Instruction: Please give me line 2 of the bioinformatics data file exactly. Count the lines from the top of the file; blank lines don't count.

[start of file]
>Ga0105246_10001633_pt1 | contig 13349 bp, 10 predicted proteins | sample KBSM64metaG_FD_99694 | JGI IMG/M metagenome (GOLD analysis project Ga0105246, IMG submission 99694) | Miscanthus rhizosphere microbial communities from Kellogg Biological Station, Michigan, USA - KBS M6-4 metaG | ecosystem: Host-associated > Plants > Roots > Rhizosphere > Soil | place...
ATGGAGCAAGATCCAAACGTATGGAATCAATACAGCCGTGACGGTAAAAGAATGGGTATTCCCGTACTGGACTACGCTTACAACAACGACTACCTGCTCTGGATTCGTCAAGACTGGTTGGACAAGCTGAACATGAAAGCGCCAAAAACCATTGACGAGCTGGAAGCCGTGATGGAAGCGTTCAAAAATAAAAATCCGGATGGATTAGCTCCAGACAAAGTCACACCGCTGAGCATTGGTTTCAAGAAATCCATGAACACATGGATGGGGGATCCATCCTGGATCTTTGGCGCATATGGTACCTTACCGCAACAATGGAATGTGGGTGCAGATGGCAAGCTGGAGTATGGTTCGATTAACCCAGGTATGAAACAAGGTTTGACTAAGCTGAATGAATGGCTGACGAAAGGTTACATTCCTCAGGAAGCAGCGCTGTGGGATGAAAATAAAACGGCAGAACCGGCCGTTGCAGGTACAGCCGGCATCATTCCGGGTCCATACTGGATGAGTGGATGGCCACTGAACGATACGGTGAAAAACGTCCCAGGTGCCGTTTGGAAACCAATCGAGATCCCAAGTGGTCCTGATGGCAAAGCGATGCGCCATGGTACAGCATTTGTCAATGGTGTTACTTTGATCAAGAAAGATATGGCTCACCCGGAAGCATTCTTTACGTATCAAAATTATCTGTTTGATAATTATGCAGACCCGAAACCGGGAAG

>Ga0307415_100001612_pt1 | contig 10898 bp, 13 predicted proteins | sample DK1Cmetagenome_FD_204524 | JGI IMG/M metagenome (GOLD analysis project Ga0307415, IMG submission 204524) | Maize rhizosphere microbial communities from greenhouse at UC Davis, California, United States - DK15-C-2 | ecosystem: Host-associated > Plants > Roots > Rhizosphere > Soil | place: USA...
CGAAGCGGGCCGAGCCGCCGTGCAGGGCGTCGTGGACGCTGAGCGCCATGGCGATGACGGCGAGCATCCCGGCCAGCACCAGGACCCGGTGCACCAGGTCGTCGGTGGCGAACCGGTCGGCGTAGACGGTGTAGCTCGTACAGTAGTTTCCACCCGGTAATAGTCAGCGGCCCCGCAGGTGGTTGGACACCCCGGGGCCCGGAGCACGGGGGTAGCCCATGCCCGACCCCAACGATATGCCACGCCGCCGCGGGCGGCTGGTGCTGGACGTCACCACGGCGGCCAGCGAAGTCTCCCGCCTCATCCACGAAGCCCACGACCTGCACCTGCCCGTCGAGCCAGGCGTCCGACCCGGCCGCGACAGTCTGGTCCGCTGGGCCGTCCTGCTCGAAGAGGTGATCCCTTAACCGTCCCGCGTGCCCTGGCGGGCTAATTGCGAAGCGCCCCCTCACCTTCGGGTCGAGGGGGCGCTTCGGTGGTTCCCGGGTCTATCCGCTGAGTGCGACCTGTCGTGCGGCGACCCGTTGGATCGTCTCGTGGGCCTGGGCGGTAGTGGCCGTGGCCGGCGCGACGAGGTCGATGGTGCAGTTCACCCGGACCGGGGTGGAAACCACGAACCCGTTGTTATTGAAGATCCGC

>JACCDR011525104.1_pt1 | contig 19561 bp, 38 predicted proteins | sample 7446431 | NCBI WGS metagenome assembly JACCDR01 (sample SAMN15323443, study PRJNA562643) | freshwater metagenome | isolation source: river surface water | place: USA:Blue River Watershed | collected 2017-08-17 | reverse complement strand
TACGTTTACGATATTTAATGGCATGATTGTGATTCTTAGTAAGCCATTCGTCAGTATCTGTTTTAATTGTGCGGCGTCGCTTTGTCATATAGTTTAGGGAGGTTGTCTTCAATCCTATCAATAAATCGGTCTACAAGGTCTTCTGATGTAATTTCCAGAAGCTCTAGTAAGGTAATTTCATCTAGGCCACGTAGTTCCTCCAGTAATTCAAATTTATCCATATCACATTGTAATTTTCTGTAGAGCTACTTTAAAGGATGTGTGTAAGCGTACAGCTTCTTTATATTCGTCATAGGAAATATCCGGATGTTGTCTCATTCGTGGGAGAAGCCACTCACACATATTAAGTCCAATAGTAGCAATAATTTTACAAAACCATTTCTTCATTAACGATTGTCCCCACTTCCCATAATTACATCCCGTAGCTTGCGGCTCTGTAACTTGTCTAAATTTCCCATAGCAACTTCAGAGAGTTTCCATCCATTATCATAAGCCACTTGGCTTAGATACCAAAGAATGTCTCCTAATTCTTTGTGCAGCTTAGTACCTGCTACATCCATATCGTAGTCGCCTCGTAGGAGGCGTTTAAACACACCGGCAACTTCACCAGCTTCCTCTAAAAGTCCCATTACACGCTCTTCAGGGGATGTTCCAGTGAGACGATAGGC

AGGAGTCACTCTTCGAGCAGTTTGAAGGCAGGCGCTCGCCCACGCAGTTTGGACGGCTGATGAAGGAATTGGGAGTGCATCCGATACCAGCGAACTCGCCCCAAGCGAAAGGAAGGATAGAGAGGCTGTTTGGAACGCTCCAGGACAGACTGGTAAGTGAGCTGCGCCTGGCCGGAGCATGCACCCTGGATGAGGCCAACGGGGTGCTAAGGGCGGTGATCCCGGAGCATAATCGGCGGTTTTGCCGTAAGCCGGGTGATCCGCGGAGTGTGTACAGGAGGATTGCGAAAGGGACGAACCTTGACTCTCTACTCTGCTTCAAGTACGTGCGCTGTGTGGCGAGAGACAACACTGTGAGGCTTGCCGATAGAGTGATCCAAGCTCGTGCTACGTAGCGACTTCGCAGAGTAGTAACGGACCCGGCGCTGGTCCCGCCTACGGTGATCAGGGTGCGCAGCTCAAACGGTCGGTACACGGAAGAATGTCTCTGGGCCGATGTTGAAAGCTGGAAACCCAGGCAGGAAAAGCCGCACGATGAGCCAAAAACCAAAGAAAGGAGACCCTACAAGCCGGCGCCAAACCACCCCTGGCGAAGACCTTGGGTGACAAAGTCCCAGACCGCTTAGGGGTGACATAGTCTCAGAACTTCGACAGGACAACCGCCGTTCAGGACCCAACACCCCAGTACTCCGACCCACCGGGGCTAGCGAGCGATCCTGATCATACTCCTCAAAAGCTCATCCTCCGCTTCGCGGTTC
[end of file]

ATGGAGCAAGATCCAAACGTATGGAATCAATACAGCCGTGACGGTAAAAGAATGGGTATTCCCGTACTGGACTACGCTTACAACAACGACTACCTGCTCTGGATTCGTCAAGACTGGTTGGACAAGCTGAACATGAAAGCGCCAAAAACCATTGACGAGCTGGAAGCCGTGATGGAAGCGTTCAAAAATAAAAATCCGGATGGATTAGCTCCAGACAAAGTCACACCGCTGAGCATTGGTTTCAAGAAATCCATGAACACATGGATGGGGGATCCATCCTGGATCTTTGGCGCATATGGTACCTTACCGCAACAATGGAATGTGGGTGCAGATGGCAAGCTGGAGTATGGTTCGATTAACCCAGGTATGAAACAAGGTTTGACTAAGCTGAATGAATGGCTGACGAAAGGTTACATTCCTCAGGAAGCAGCGCTGTGGGATGAAAATAAAACGGCAGAACCGGCCGTTGCAGGTACAGCCGGCATCATTCCGGGTCCATACTGGATGAGTGGATGGCCACTGAACGATACGGTGAAAAACGTCCCAGGTGCCGTTTGGAAACCAATCGAGATCCCAAGTGGTCCTGATGGCAAAGCGATGCGCCATGGTACAGCATTTGTCAATGGTGTTACTTTGATCAAGAAAGATATGGCTCACCCGGAAGCATTCTTTACGTATCAAAATTATCTGTTTGATAATTATGCAGACCCGAAACCGGGAAG